Article 370: Is There Little Chance for Supreme Court Interference

Adv. Saji Koduvath.


The Constitution of India was made applicable to the State of Jammu and Kashmir, in its entirety, like any other States, by a Constitution Order passed by the President of India on 5th August, 2019.  On 6th August, 2019, in exercise of the powers conferred by clause (3) of Article 370 of the Constitution of India read with clause (1) of article 370, the President, on the recommendation of Parliament, declared that all special status given to J & K under Article 370 would cease to operate.

These developments are highly controversial. Some speak that the highest assurance of historical importance that has been given by the nation, India, through its Constitution, to a constituent state is betrayed. But, others say it is a mark of national integration.

Special status had been given to J&K in the following historical and significant background.

British Restores India 600 Princely States

The British, when left India, through the Indian Independence Act, 1947, restored sovereignty of about 600 princely states, including Kashmir. The princely states had three options: First, to remain as an independent country; Second, to join Dominion of India; and the Third, to join Dominion of Pakistan. The joining with India or Pakistan had to be through a mutual agreement – the Instrument of Accession (IoA.)  

Instrument of Accession by J&K

The Maharaja of Kashmir, Raja Hari Singh, had initially decided to take an independent stand and to sign standstill agreements with India and Pakistan. But following an invasion of tribesmen and Army men in plainclothes from Pakistan, he sought the help of India, which in turn led to the accession of Kashmir to India.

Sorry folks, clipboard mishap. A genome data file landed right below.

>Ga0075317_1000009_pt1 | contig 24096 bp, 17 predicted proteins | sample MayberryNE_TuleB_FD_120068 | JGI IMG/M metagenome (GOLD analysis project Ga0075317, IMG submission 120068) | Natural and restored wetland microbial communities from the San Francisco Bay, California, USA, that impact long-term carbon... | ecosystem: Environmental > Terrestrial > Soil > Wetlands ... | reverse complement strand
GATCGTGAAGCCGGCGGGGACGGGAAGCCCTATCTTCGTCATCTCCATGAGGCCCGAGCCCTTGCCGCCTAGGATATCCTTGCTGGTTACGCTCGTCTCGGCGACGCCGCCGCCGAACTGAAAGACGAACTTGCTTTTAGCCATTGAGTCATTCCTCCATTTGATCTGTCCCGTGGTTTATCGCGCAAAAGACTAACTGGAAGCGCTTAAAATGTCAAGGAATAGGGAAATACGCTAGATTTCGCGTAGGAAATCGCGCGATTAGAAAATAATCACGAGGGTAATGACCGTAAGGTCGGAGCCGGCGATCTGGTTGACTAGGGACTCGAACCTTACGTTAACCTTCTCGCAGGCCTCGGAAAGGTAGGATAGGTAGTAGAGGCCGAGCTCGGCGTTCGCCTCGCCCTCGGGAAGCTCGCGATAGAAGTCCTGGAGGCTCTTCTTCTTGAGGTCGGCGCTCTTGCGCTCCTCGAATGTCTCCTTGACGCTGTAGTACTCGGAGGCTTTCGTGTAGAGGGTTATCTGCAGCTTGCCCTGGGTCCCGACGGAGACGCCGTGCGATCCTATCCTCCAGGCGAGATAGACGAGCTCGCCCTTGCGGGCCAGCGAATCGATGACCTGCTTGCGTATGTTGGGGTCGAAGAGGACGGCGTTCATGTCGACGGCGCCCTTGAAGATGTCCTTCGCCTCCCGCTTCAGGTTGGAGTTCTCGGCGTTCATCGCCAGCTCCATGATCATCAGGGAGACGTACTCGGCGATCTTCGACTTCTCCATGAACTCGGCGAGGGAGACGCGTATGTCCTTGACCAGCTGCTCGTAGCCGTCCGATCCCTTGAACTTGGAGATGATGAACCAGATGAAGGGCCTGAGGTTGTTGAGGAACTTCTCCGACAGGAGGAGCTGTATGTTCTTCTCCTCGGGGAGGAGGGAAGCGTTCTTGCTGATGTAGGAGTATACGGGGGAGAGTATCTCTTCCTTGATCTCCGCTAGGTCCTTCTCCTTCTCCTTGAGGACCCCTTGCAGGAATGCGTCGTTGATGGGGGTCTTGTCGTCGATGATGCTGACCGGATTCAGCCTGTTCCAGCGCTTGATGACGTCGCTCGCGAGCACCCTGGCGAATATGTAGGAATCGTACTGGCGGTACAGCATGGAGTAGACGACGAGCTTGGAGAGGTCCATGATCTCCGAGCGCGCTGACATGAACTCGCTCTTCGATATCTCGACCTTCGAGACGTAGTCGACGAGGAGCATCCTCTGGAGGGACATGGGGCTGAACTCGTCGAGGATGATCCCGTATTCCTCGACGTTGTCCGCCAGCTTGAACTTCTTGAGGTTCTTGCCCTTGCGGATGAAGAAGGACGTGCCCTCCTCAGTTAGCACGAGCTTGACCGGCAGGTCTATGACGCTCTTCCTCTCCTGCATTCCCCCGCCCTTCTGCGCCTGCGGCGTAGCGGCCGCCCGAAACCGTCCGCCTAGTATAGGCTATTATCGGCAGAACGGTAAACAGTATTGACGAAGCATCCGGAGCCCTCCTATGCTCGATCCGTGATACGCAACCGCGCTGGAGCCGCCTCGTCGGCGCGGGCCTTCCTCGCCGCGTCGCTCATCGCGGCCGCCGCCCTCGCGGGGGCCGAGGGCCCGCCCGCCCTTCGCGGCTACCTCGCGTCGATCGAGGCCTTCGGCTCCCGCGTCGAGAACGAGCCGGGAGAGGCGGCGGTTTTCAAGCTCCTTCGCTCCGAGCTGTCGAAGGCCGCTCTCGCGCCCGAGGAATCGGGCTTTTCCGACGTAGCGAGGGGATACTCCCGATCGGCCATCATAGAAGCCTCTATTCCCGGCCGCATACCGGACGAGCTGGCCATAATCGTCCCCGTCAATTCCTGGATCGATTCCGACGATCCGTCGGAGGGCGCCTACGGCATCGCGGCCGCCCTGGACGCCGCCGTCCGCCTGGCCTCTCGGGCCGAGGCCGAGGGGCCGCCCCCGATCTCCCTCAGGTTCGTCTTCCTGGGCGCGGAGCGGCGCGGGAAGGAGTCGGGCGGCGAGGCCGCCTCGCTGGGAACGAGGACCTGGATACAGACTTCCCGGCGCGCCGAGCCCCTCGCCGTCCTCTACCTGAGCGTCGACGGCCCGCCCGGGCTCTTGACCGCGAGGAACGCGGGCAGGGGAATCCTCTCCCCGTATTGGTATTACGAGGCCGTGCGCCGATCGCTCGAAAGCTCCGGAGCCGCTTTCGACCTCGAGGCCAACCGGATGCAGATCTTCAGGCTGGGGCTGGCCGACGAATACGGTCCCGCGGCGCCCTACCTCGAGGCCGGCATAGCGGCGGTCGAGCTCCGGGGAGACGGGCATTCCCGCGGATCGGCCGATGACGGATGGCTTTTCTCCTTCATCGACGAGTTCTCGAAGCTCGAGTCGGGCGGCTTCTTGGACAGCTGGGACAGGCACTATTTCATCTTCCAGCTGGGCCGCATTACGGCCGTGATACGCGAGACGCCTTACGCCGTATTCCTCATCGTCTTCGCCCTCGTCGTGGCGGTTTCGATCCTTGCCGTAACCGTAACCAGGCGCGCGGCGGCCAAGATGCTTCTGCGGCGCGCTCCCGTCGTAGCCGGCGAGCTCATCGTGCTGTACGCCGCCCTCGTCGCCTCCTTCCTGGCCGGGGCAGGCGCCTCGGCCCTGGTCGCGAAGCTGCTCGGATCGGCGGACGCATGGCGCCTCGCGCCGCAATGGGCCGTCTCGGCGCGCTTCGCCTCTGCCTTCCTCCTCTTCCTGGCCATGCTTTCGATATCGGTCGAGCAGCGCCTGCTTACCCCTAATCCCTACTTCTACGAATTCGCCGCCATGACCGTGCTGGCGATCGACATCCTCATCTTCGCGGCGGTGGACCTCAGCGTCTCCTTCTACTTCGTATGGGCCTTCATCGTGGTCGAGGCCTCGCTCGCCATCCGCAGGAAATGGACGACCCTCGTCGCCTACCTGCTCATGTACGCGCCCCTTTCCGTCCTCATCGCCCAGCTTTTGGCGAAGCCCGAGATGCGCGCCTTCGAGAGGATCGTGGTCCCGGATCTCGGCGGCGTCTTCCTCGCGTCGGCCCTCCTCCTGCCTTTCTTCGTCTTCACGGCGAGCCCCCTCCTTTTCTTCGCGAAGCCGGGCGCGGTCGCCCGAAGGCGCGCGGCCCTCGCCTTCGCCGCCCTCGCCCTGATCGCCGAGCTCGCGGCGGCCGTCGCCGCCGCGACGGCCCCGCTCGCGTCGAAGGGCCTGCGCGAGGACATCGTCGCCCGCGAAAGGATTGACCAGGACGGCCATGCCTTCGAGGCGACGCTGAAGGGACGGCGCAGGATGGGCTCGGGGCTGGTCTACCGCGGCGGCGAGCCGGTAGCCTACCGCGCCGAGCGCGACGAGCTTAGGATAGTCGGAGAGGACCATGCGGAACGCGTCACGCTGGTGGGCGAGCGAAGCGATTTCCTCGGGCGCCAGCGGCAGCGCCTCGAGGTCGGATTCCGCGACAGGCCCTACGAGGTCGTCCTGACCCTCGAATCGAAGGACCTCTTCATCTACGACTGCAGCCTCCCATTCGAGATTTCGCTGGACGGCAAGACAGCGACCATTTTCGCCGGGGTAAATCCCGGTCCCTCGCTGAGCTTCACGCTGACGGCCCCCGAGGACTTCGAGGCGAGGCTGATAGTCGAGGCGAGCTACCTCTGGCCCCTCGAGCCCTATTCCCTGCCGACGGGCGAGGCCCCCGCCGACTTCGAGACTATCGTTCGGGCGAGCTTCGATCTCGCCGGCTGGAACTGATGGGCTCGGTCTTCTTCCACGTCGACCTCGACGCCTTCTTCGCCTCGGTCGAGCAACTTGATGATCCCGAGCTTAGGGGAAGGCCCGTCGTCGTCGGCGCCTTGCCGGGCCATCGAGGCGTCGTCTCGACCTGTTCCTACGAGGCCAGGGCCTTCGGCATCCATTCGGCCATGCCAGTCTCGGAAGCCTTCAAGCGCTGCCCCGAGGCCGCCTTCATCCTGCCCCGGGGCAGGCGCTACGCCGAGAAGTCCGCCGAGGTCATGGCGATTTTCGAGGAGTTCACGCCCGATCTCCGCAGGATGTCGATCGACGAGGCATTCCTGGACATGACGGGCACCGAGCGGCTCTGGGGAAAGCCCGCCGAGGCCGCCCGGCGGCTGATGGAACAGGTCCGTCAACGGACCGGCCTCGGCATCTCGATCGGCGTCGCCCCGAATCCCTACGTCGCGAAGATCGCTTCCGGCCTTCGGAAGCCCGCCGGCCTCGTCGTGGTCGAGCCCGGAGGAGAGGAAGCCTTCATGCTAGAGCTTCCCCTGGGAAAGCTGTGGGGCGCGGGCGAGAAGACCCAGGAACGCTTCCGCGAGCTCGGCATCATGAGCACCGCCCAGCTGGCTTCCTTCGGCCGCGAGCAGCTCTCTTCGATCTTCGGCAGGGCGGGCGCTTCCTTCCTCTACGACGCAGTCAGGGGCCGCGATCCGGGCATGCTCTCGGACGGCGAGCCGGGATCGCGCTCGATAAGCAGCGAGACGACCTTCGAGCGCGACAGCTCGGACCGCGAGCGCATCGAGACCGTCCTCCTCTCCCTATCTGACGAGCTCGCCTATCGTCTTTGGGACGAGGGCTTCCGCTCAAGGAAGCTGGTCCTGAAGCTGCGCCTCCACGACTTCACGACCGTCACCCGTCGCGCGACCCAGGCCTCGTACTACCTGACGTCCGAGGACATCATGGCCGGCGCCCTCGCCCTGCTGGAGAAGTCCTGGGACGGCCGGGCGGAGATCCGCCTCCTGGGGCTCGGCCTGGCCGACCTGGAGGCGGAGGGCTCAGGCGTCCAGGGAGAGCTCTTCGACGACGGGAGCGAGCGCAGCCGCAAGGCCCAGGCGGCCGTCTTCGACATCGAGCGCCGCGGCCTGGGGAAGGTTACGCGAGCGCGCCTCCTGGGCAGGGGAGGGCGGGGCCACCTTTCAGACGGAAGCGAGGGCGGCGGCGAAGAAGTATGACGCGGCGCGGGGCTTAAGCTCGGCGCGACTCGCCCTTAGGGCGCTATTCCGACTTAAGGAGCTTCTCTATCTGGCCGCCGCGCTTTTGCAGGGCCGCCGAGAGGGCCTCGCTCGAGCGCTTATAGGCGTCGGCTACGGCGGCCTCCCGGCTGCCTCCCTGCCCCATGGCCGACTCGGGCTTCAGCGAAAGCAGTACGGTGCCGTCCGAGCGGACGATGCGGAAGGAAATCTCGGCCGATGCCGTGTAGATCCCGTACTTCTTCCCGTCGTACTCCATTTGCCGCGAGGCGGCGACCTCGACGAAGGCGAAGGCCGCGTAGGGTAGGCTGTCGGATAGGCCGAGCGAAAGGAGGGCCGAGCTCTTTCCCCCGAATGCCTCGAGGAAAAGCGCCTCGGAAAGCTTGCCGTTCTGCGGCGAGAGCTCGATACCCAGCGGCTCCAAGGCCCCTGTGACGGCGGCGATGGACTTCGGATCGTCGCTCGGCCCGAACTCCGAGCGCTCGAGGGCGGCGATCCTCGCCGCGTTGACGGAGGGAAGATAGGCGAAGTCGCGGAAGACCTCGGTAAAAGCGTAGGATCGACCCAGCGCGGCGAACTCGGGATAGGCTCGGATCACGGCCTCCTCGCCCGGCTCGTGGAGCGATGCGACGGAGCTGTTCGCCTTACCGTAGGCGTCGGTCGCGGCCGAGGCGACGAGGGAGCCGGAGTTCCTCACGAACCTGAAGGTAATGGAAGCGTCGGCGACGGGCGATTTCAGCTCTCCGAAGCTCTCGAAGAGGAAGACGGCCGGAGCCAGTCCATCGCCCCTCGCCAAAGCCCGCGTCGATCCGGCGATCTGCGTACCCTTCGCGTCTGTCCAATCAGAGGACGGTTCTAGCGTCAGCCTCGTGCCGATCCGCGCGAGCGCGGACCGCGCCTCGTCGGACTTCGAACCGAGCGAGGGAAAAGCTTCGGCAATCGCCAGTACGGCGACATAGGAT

Raja Hari Singh signed the IoA on October 26, 1947 and Governor General of India, Lord Mountbatten, accepted it on October 27, 1947.

The Schedule appended to the IoA between India and Kashmir gave the Parliament of India the power to legislate on Defence, External Affairs and Communications, with respect to J&K.

Article 370 Reads:

  • 370. Temporary provisions with respect to the State of Jammu and Kashmir.—
  • (1) Notwithstanding anything in this Constitution,—
  • (a) the provisions of article 238 shall not apply in relation to the State of Jammu and Kashmir;
  • (b) the power of Parliament to make laws for the said State shall be limited to—
  • (i) those matters in the Union List and the Concurrent List which, in consultation with the Government of the State, are declared by the President to correspond to matters specified in the Instrument of Accession governing the accession of the State to the Dominion of India as the matters with respect to which the Dominion Legislature may make laws for that State; and (ii) such other matters in the said Lists as, with the concurrence of the Government of the State, the President may by order specify.